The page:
Enhancement of an individual’s cosmetic appearance is ever growing in popularity within our society, which has largely driven the demand for various dermal fillers and neurotoxins. Many patients, however, express concern regarding the cost of such cosmetic modalities. Research has given insight to the fact that specifically hyaluronic acids (HAs) may provide lasting cosmetic benefits far beyond originally thought via a phenomenon known as neocollagenesis.
HA is an endogenous polysaccharide found largely in skin and connective tissue. Loss of this substance is associated with aging and leads to increased volume depletion with subsequentdehydration and wrinkling. HA dermal fillers have been FDA approved and used in the United States for a decade as soft-tissue augmentation agents to enhance static contour defects related to aging, sun damage, acne or other traumatic incidences. Specifically, HA fillers were designed to provide temporary correction to the aforementioned defects by taking up physical volume. However, studies by Wang et al and Turlier et al have demonstrated
neocollagenesis in patients who were injected with cross-linked HA fillers.1,2 These studies both showed increases in procollagen and matrix metalloproteinase (MMP) inhibitor expression around the
We have qualitatively observed the neocollagenesis phenomenon in a patient who had a 1 time treatment with Restylane (Medicis Aesthetics Inc., Scottsdale, AZ) and continues to show impressive cosmetic results. This 50-year-old female had four 0.7-cc syringes of Restylane injected into her nasolabial folds and oral commissures in July 2005. She has returned in subsequent years for upper face botulinum toxin treatments, during which we took photos to evaluate her nasolabial/oral commissure region. Figures 1A and 1B show her prior to and immediately following her Restylane injections and Figure 1C shows her at a 4-day follow-up appointment after the Restylane injection. sites of filler injection as compared to placebo controls. Thus, it is now theorized that these HA fillers may have more permanent and longer lasting effects through both physical volume and de novo formation of collagen in the areas to which they are injected.
Figures 1A-C. Our patient in 2005 prior to hyaluronic acid (HA) injection, immediately post-HA injection and 4 days post-HA injection, respectively. Photos courtesy of Joel L. Cohen, MD (Colorado).
Figures 2 and 3 show subsequent visits in 2008 and 2013, respectively. This patient has displayed excellent improvement over baseline for as long as 8 years.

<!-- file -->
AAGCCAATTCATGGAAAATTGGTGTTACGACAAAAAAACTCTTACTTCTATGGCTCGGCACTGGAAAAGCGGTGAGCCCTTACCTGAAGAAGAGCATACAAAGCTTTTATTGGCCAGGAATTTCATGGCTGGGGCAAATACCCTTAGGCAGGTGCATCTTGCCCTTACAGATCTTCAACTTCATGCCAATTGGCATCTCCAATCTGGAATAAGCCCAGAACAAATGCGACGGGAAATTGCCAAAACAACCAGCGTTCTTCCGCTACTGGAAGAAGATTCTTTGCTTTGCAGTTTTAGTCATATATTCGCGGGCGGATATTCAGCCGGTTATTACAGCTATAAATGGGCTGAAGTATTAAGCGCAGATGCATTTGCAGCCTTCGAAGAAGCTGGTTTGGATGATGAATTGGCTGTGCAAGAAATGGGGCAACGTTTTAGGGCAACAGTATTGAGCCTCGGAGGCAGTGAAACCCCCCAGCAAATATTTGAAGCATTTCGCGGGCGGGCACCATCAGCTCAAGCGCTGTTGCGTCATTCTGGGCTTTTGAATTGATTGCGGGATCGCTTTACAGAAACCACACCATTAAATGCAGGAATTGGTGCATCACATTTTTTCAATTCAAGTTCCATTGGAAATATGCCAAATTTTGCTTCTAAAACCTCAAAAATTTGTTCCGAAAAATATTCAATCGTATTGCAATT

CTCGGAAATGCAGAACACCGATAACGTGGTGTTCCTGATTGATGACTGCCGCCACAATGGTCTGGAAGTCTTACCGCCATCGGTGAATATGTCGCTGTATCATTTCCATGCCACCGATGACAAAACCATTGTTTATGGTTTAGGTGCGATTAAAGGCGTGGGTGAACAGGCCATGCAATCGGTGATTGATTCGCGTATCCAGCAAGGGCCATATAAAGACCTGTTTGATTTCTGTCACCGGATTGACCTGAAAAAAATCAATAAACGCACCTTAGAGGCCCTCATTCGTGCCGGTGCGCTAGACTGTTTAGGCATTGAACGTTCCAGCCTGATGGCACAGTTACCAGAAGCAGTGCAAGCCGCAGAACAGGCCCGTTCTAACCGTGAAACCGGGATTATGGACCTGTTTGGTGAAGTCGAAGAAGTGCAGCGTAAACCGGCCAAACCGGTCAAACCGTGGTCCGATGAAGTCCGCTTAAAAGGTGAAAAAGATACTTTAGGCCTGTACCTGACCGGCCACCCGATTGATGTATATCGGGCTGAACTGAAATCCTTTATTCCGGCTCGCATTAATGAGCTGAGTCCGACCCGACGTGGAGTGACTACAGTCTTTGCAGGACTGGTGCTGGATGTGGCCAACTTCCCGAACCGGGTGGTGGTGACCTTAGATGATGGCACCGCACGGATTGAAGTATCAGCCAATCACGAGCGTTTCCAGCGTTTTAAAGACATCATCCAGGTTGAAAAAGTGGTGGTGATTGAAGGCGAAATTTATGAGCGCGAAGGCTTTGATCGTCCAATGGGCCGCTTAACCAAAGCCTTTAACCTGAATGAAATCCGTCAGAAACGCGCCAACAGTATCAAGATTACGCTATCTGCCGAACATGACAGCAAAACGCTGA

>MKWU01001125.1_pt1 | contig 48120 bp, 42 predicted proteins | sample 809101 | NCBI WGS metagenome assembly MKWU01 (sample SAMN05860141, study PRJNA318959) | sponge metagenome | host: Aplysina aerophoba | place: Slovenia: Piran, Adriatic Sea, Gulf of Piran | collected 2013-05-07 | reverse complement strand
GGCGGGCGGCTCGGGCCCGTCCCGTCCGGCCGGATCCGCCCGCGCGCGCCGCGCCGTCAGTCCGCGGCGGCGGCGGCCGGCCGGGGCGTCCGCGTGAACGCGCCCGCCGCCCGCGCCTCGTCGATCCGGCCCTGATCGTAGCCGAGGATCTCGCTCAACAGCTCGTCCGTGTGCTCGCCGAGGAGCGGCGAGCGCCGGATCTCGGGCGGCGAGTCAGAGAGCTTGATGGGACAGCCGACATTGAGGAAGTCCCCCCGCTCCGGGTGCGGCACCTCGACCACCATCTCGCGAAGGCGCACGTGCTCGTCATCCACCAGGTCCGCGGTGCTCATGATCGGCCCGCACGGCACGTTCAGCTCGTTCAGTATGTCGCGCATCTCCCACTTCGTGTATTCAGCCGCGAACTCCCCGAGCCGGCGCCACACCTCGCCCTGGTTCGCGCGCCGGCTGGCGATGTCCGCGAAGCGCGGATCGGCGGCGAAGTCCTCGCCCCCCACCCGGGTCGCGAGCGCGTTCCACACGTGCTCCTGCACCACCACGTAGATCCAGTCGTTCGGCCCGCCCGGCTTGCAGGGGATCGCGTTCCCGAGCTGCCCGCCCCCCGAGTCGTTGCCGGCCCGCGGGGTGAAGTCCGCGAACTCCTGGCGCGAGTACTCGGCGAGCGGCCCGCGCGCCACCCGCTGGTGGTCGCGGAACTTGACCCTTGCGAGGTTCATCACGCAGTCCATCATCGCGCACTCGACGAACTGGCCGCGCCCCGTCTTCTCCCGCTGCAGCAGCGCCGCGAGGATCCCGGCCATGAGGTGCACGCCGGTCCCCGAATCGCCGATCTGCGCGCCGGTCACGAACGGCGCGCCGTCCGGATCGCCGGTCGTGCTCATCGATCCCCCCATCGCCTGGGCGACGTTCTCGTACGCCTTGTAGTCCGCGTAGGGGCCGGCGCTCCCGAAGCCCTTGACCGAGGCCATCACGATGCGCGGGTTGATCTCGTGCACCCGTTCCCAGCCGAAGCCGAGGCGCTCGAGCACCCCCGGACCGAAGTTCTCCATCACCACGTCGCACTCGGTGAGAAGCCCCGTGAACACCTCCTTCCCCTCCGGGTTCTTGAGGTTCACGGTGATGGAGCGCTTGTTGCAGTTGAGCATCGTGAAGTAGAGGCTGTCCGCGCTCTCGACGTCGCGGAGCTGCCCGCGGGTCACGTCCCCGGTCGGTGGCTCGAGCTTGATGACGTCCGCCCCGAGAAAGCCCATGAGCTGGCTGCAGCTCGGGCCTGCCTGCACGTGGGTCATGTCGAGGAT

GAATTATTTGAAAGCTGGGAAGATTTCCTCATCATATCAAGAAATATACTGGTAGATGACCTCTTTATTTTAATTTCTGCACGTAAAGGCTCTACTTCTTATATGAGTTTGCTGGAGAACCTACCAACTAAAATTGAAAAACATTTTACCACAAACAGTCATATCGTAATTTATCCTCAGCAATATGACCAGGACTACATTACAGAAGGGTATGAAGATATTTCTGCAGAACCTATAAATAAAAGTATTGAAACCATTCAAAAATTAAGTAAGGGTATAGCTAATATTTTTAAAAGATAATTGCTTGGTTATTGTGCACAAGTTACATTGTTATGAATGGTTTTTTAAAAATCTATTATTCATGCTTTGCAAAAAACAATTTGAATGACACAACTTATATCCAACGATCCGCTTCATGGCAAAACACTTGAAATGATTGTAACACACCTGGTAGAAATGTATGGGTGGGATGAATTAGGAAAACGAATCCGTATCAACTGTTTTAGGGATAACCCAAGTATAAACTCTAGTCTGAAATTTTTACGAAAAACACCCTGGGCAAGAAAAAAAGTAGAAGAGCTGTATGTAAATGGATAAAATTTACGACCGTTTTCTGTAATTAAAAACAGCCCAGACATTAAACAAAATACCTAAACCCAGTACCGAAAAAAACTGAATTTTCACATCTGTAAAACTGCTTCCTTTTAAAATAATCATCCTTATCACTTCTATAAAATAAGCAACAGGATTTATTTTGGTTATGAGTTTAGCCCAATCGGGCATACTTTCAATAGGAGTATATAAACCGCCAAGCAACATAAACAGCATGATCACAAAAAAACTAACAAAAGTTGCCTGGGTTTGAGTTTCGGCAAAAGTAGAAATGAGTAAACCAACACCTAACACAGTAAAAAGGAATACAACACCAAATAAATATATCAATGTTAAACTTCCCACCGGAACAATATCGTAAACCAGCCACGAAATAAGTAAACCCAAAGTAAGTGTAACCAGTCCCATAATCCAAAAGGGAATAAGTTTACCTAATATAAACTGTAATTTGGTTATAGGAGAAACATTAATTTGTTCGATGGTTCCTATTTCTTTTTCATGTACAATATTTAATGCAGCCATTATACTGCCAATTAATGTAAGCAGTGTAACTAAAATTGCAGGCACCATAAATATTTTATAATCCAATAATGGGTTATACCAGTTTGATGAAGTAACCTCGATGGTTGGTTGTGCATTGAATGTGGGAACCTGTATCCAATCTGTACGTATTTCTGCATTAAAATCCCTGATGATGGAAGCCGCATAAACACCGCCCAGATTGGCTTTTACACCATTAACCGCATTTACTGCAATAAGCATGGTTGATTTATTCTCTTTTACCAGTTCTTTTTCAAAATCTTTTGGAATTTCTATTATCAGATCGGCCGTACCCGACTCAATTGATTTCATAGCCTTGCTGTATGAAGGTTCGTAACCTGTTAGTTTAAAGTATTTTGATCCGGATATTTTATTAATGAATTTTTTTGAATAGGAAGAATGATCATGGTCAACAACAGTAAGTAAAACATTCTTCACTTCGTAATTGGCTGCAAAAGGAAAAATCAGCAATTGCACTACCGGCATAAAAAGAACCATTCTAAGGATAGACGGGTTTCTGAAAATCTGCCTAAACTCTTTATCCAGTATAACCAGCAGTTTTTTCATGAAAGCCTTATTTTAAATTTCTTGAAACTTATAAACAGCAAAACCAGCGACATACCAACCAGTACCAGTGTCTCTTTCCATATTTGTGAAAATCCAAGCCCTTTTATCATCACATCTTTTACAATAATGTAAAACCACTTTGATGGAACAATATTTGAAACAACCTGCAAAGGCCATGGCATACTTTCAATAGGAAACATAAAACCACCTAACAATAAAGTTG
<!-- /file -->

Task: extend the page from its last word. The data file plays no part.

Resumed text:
Figure 2. Our patient 3 years after hyaluronic acid injection (2008). Photos courtesy of Joel L. Cohen, MD (Colorado).
Figure 3. Our patient 8 years after hyaluronic acid injection (2013). Photos courtesy of Joel L. Cohen, MD (Colorado).
In the 2007 study of in vivo collagen stimulation, Wang et al explored the mechanisms behind potential neocollagenesis from injection of cross-linked HA fillers.1 They were able to prove that fibroblasts take on a more morphologically stretched shape and a more active phenotype as a result of HA fillers. HA injection, however, was not shown to have a direct stimulatory effect on fibroblasts. Instead, it was demonstrated and theorized that existing collagen fibers are stretched by HA injection, which imposes mechanical tension on surrounding fibroblasts. Therefore, stimulating them to increase production of types I and III collagen.
HA was also noticed to be more localized to areas of photodamaged or aged skin — where collagen is more fragmented. It is theorized that this localization of injected HA will preferentially allow for neocollagenesis in areas that need it the greatest. In addition, chemical cross-linking of the injected HA causes increased stability allowing for improved water binding and skin hydration.
Turlier et al further explored the phenomenon of de novo collagen expression via mechanical stimulation using high-frequency ultrasound and radiofrequency to measure injection volumes.2 Procollagen, MMP and MMP tissue inhibitors (TIMP-1) were also measured by ELISA and qPCR. They also found a statistically significant increase in procollagen, TIMP-1 and gene expression of procollagen I and III one month after injection. Procollagen levels remained elevated at 3 and 6 months of subsequent injections.
Neocollagenesis through the effects of HA fillers has been quantified in several studies. In this article, we present photo evidence of a patient who has seen lasting and excellent cosmetic results from HA injections far beyond that predicted from the product itself. Therefore, it stands to reason that de novo collagen formation in the nasolabial/oral commissure areas has facilitated these results, thus allowing for even better than anticipated outcomes in this patient who continues to be satisfied with her 1 time HA filler treatment.
Dr. Koger is a third year Dermatology resident at Northeast Regional Medical Center in Kirksville, Missouri and will be practicing in Boulder Colorado after graduation this year. She rotated with Dr. Cohen in November 2013.
Dr. Cohen is the director of AboutSkin Dermatology and DermSurgery in Colorado. His practice focuses on Mohs surgery and cosmetic dermatology.
Disclosure: Dr. Koger reports no relavent finacial relationships.
Related to fillers, Dr. Cohen has worked with Medicis, Merz and Allergan.
1. Wang F, Garza LA, Kang S, et al. In vivo stimulation of de novo collagen production caused by cross-linked hyaluronic acid dermal filler injections in photodamaged human skin: Arch Dermatol, 2007;143(2):155-163.
2. Turlier V, Dellalleau A, Casas C, et al. Association between collagen production and mechanical stretching in dermal extracellular matrix: in vivo effect of cross-linked hyaluronic acid filler. A randomized, placebo-controlled study. J. Dermatol Sci. 2013;69(3):187-194.